You combine Milwaukee and Indiana, Memphis and New Orleans, Atlanta and Miami and Orlando, Sacramento and Golden State and perhaps Houston and San Antonio.

It doesn't have to be all those. But the general plan is the fans in each city get 20 home games, which reduces costs and commitment for season tickets and the owners split the expenses. The NBA has had regional franchises before, the last in Kansas City and Omaha.

Look, these are extraordinary times. And it's clear it's going to get worse first, especially with attendance and lost sponsorships.

The NBA has too many teams, anyway. Have you seen who's on the end of some of these benches? The notion would be you do a dispersal draft. But since the teams eventually will return fulltime, I'd go for combinations. Perhaps combining your top players with the extra role players available to other teams. And still with a cap and luxury tax, so no one can accumulate a so called super team. How about Memphis and New Orleans with Rudy Gay added to Chris Paul and David West? How about Dwight Howard with Dwyane Wade? I'd try to come up with a team for the Warriors and Kings, but it still wouldn't make the playoffs.

It would be exciting. But, more importantly, it would give struggling franchises in harder hit markets a chance to ride out the economic storm. And it would introduce some new interest element to the NBA.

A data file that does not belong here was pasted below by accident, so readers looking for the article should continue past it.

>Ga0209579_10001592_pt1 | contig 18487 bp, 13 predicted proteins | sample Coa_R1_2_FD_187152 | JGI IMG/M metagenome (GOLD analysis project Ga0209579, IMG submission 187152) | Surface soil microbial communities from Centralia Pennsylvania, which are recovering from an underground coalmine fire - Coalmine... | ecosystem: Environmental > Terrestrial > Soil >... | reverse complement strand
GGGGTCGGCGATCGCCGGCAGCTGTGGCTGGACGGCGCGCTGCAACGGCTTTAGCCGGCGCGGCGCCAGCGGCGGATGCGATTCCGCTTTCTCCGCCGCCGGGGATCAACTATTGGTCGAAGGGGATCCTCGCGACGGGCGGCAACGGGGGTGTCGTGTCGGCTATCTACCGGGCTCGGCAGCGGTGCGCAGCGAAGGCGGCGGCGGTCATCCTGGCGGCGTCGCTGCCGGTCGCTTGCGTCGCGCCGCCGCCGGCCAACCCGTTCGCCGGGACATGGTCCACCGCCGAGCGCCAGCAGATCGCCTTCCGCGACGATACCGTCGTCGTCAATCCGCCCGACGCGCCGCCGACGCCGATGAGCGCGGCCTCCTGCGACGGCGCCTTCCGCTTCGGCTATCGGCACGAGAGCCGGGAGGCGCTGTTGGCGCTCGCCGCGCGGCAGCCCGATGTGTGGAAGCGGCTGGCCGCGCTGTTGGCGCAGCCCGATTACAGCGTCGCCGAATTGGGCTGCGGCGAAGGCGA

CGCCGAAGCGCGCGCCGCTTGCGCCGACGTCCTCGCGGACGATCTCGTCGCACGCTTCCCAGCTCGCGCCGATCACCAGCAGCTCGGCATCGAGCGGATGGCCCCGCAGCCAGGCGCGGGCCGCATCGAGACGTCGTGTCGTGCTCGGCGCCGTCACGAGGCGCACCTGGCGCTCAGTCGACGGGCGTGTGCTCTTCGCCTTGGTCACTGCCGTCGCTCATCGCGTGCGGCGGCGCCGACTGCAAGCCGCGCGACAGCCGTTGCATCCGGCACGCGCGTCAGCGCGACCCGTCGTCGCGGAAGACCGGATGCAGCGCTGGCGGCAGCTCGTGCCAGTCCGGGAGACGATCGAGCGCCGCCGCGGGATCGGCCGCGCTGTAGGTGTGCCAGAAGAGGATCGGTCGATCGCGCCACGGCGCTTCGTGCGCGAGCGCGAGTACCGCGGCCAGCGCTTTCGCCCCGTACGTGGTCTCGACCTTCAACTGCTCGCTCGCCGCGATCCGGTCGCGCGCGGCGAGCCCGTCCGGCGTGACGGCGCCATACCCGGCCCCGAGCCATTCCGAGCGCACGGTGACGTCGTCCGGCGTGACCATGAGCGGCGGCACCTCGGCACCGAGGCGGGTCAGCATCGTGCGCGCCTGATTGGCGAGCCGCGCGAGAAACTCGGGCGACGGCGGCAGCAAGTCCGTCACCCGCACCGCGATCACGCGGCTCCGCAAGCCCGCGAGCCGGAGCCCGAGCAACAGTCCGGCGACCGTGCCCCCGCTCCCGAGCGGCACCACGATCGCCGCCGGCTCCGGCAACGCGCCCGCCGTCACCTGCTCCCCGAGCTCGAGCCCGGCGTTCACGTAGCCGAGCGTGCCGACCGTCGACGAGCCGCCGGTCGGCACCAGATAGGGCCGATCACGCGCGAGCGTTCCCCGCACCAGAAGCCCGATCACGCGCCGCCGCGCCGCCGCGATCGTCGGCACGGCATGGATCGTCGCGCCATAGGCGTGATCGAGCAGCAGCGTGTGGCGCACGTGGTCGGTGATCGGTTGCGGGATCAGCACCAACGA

And it is vital to any sports league to avoid the have and have not syndrome, which hurt baseball for a time as small market teams would routinely dump their best players in midseason to make it through the season.

That's not competition.

It's started in the NBA with New Orleans almost giving away Tyson Chandler for little to a franchise with powerful financial backing, Oklahoma City. There was the Suns owner Robert Sarver, who received government money for his troubled banks, almost dealing Amare Stoudemire. There were the Kings moving John Salmons and Brad Miller to the Bulls and buying out Drew Gooden. This could be just the beginning.

2. NBA Europe. This one is more problematic since if people and sponsors may have difficulty committing to pro sports in the U.S., can they do it in international markets? NBA commissioner David Stern long has talked about some form of NBA presence in Europe, but not until there are bigger arenas. Obviously, that is not coming now. And the rumors around the NBA are not only of the shaky health of the WNBA but of the league's ability to continue playing preseason games in Europe.